When we started organizing the first year of ReactiveConf, we had no guide to stick to. Today, we're finishing the works on its second year which takes place from October 26th to 28th in Bratislava, Slovakia, and I feel excited – and somehow relieved – that many people come asking me how we were able to set up such an outstanding event in such short amount of time.
The idea of ReactiveConf didn't come from me, though, it originated from Matej Ftacnik, my business partner, with whom we'd attended ReactEurope in Paris last year. Right after we landed back home, Matej said: “We have to bring this to Bratislava and make it the best React thing in Central and Eastern Europe!”
Nobody told him it's impossible to make a world-class app development conference in ninety days without any previous experience. So we just did it! And I hope the following lines will help you, inspire you, and make you avoid needless mistakes on your journey to be the founder of the next best conference in the world!
Building up a conference is a complicated matter, so I decided to split the article into several parts. In this one, I'll try to outline all the intricacies of getting the speakers come to your event.
Let's make it clear right away: there's no great conference without great speakers. I'd rather hear an inspiring speech in an old garage than an average talk in a conference hall of a five-star hotel. So find yourself a passionate team, a resonant name, and set up a website with basic information. Speaker hunting is the biggest challenge you're going to face – and not only the first time but every year.
A good place to begin is other conferences all around the world. In our case, those were ReactEurope, React Rally, and the official React.js Conf from which we invited several speakers. Look for people who are exceptional, match your focus, and who are followed by the influencers in your field.
Don't be shy to check their Twitter accounts. Last year, I went through the Follow lists of Dan Abramov, David Nolen, or Christopher Chedeau – all real React visionaries. That helped me to find and eventually get fantastic speakers on board, primarily the niche ones.
Although it may not seem so, “niche” is an important word when it comes to your conference lineup. Such people are usually unknown to the mainstream audience, quite often they work on something too new or obscure, but they will freshen up your schedule and attract many influencers.
Speakers like Nikita Prokopov, AndrÃ© Staltz, or Victor Grishchenko were pretty exotic names in our agenda, but it was them who sparked the first interest in ReactiveConf from the community. After all, I found them all thanks to “My React List” on Abramov's Twitter account. It's a paradox, but these “unusual celebrities” eventually convinced many of the hottest names in React to join us.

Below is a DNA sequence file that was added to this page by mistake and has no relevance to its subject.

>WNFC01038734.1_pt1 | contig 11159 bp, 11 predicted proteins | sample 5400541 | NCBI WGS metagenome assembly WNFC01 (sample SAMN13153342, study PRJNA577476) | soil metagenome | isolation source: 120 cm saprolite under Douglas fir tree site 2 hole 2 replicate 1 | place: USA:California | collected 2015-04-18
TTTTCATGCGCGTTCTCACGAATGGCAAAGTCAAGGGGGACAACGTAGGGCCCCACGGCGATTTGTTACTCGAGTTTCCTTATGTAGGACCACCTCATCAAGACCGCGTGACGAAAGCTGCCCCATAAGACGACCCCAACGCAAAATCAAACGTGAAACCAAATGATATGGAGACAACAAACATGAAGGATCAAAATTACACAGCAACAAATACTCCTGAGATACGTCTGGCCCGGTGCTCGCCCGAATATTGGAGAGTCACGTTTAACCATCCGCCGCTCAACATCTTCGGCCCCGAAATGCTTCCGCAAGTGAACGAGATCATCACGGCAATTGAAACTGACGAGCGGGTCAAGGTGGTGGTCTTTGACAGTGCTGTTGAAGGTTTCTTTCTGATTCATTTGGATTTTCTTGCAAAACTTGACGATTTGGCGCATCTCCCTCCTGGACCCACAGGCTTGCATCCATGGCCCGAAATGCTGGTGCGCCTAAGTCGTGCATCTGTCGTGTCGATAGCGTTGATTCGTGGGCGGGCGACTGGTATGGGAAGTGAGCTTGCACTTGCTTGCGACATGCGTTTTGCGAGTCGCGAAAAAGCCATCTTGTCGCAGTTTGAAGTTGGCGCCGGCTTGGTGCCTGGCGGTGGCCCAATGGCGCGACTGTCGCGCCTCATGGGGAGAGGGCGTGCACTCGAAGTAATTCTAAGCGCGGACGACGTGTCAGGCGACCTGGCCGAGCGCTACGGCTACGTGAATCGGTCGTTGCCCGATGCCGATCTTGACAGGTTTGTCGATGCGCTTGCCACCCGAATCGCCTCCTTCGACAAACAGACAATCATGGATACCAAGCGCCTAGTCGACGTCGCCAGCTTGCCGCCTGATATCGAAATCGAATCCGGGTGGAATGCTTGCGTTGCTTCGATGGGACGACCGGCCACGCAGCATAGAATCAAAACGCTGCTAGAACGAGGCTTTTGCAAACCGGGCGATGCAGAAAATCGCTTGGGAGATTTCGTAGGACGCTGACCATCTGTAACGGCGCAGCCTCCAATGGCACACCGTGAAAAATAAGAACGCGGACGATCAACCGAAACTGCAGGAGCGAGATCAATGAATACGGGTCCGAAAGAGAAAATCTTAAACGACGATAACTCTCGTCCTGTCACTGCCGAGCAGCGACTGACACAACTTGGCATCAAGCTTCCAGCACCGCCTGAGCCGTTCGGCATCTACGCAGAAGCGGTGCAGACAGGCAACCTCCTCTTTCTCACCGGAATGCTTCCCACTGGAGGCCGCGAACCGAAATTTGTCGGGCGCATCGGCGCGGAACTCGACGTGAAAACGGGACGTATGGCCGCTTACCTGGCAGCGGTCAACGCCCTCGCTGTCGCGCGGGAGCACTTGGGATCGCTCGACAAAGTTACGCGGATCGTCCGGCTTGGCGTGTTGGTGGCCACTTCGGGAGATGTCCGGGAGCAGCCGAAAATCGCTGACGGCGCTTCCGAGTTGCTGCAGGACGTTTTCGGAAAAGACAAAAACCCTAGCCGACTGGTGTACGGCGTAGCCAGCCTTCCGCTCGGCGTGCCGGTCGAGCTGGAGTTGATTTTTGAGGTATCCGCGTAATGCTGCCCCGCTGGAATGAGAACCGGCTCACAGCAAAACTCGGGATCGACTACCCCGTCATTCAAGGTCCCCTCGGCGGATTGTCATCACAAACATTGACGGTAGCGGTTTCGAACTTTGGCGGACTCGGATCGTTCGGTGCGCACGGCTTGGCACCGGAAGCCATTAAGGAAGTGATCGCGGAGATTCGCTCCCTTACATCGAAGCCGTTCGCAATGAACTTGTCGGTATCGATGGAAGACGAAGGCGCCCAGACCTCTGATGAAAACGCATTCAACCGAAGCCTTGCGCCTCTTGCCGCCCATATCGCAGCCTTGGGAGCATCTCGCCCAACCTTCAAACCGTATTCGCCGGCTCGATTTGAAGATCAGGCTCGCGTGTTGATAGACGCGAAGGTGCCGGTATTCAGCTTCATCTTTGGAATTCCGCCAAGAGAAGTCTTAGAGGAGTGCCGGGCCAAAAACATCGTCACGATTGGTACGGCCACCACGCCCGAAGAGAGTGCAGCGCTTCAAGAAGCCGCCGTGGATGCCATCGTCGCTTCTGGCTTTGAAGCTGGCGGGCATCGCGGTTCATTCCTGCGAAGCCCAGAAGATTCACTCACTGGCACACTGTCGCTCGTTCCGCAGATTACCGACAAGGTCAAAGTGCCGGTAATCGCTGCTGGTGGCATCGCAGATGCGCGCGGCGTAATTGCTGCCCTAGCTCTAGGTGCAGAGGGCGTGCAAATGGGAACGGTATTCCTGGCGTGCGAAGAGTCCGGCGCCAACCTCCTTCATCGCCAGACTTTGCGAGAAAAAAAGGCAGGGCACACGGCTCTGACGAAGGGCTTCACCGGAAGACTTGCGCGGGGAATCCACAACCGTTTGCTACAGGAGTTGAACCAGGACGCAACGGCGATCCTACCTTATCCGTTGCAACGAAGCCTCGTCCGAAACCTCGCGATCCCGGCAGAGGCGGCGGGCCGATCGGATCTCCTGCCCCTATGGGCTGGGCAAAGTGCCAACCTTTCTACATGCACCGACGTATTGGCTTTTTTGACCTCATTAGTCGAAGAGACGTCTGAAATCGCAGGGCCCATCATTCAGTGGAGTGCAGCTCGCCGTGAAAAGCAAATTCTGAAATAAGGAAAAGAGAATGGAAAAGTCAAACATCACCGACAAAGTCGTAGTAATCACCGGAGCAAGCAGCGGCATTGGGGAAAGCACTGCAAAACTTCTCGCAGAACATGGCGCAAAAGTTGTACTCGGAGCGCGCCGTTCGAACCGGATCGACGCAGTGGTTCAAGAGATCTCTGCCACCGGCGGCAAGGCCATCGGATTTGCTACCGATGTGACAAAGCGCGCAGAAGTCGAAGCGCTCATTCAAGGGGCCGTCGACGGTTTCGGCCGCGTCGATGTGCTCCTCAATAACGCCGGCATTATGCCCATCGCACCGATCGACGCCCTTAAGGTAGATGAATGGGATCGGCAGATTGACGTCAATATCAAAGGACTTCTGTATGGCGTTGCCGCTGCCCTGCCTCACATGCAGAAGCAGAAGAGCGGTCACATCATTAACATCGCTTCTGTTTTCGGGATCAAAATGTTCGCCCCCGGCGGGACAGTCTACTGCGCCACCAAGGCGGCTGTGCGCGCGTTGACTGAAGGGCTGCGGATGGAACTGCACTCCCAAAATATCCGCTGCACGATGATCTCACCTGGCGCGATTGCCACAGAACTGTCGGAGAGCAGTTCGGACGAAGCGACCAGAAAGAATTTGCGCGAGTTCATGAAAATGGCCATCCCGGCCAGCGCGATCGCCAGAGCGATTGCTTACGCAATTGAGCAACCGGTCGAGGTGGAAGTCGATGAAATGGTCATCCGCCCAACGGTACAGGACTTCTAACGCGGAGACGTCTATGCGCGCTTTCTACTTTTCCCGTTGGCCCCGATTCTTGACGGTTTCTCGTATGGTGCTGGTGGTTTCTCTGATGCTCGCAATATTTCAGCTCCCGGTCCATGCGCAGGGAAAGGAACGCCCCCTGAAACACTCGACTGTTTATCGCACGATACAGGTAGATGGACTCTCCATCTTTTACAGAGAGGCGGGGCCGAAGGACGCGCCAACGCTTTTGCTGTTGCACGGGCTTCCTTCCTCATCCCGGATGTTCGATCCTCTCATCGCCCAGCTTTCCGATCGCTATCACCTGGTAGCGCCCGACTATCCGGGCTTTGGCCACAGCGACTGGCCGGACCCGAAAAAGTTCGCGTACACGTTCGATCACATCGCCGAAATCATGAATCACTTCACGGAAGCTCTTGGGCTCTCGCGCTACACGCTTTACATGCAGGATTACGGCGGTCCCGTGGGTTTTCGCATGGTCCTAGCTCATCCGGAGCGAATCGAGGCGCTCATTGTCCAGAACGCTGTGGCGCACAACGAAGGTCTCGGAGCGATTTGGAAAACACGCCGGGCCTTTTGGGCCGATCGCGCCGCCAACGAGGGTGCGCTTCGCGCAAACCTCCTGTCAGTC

Also, once you make your way into the influencers' consciousness, ask for the personal favorites. Last year, the ReactJS mastermind and one of our headliners Brent Vatne suggested Daniel Woelfel and Krzysztof Magiera, both experts in their respective fields, so we invited them to appear this year. They're both coming – along with Vatne!
Many speakers, mainly the most popular among the audience, receive tons of requests and invitations every month. Naturally, your task is to persuade them to come to your convention. But how to achieve this? Well, you'll have to come with a compelling story – ours was pretty solid!
ReactJS was the shiny new thing, and we were doing the second biggest React conference in the world. In 2015, everybody was saying that we were one big community, that Ember, Clojure, Elm, and other front end folks should learn from each other.
This message was repeatedly voiced, but we were the only conference to actually invite a significant number of people from various environments to meet and speak. Finally, such act was widely praised – I always take pride in the fact that even Christopher Chedeau tweeted that we had the best speaker lineup.
Inviting speakers is still one of the toughest items on your list, especially when you've just started. So whoever you are getting connected to, approach them with an email explaining who you are, what you do (and have done), why you want them, what you want to achieve with your conference, and why you want them.
Be persistent, and don't give up. Have they not replied yet? Try it again! Go to Twitter, Facebook, or Github, and address them. And be willing to meet any special conditions and requests the speakers might have.
Don't be surprised if they say “No” to your offer, however. For every speaker, each conference is a huge commitment – they spend a long time traveling and getting ready for their talk. Also, their boss may not be thrilled by losing a productive team member for a series of days.